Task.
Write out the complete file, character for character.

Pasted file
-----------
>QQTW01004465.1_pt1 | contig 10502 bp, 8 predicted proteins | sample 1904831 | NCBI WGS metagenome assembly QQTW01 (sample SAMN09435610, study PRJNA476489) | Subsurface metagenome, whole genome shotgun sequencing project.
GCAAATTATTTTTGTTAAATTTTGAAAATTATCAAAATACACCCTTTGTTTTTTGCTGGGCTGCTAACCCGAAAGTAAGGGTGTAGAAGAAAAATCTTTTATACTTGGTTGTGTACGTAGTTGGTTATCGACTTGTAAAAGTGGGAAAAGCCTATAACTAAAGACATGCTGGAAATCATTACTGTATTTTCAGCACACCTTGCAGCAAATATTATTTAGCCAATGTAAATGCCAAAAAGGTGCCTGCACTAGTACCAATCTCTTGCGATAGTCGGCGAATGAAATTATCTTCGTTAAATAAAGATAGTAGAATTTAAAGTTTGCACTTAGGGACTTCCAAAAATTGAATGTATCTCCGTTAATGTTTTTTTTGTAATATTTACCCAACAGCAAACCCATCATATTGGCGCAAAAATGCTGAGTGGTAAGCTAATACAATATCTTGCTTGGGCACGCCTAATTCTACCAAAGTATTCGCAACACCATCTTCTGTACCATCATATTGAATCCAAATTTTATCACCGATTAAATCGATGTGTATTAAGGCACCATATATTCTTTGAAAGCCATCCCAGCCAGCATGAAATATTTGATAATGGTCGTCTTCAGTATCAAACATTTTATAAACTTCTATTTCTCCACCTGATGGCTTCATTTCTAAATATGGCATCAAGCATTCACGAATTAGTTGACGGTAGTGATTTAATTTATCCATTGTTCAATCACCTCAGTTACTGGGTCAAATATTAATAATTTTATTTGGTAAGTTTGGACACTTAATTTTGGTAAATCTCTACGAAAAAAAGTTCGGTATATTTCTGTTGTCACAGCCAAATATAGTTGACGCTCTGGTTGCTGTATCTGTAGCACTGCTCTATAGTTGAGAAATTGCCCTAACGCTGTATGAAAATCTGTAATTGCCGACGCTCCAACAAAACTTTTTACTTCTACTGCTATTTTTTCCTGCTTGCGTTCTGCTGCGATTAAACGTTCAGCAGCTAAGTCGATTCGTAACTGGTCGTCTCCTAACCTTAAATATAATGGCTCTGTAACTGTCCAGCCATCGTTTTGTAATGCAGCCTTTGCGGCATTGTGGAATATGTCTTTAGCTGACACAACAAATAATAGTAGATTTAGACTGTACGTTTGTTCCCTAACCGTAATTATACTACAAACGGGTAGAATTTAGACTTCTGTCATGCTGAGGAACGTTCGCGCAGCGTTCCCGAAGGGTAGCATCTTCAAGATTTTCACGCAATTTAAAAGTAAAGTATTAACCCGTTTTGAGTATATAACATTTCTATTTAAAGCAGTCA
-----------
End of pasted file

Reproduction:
>QQTW01004465.1_pt1 | contig 10502 bp, 8 predicted proteins | sample 1904831 | NCBI WGS metagenome assembly QQTW01 (sample SAMN09435610, study PRJNA476489) | Subsurface metagenome, whole genome shotgun sequencing project.
GCAAATTATTTTTGTTAAATTTTGAAAATTATCAAAATACACCCTTTGTTTTTTGCTGGGCTGCTAACCCGAAAGTAAGGGTGTAGAAGAAAAATCTTTTATACTTGGTTGTGTACGTAGTTGGTTATCGACTTGTAAAAGTGGGAAAAGCCTATAACTAAAGACATGCTGGAAATCATTACTGTATTTTCAGCACACCTTGCAGCAAATATTATTTAGCCAATGTAAATGCCAAAAAGGTGCCTGCACTAGTACCAATCTCTTGCGATAGTCGGCGAATGAAATTATCTTCGTTAAATAAAGATAGTAGAATTTAAAGTTTGCACTTAGGGACTTCCAAAAATTGAATGTATCTCCGTTAATGTTTTTTTTGTAATATTTACCCAACAGCAAACCCATCATATTGGCGCAAAAATGCTGAGTGGTAAGCTAATACAATATCTTGCTTGGGCACGCCTAATTCTACCAAAGTATTCGCAACACCATCTTCTGTACCATCATATTGAATCCAAATTTTATCACCGATTAAATCGATGTGTATTAAGGCACCATATATTCTTTGAAAGCCATCCCAGCCAGCATGAAATATTTGATAATGGTCGTCTTCAGTATCAAACATTTTATAAACTTCTATTTCTCCACCTGATGGCTTCATTTCTAAATATGGCATCAAGCATTCACGAATTAGTTGACGGTAGTGATTTAATTTATCCATTGTTCAATCACCTCAGTTACTGGGTCAAATATTAATAATTTTATTTGGTAAGTTTGGACACTTAATTTTGGTAAATCTCTACGAAAAAAAGTTCGGTATATTTCTGTTGTCACAGCCAAATATAGTTGACGCTCTGGTTGCTGTATCTGTAGCACTGCTCTATAGTTGAGAAATTGCCCTAACGCTGTATGAAAATCTGTAATTGCCGACGCTCCAACAAAACTTTTTACTTCTACTGCTATTTTTTCCTGCTTGCGTTCTGCTGCGATTAAACGTTCAGCAGCTAAGTCGATTCGTAACTGGTCGTCTCCTAACCTTAAATATAATGGCTCTGTAACTGTCCAGCCATCGTTTTGTAATGCAGCCTTTGCGGCATTGTGGAATATGTCTTTAGCTGACACAACAAATAATAGTAGATTTAGACTGTACGTTTGTTCCCTAACCGTAATTATACTACAAACGGGTAGAATTTAGACTTCTGTCATGCTGAGGAACGTTCGCGCAGCGTTCCCGAAGGGTAGCATCTTCAAGATTTTCACGCAATTTAAAAGTAAAGTATTAACCCGTTTTGAGTATATAACATTTCTATTTAAAGCAGTCA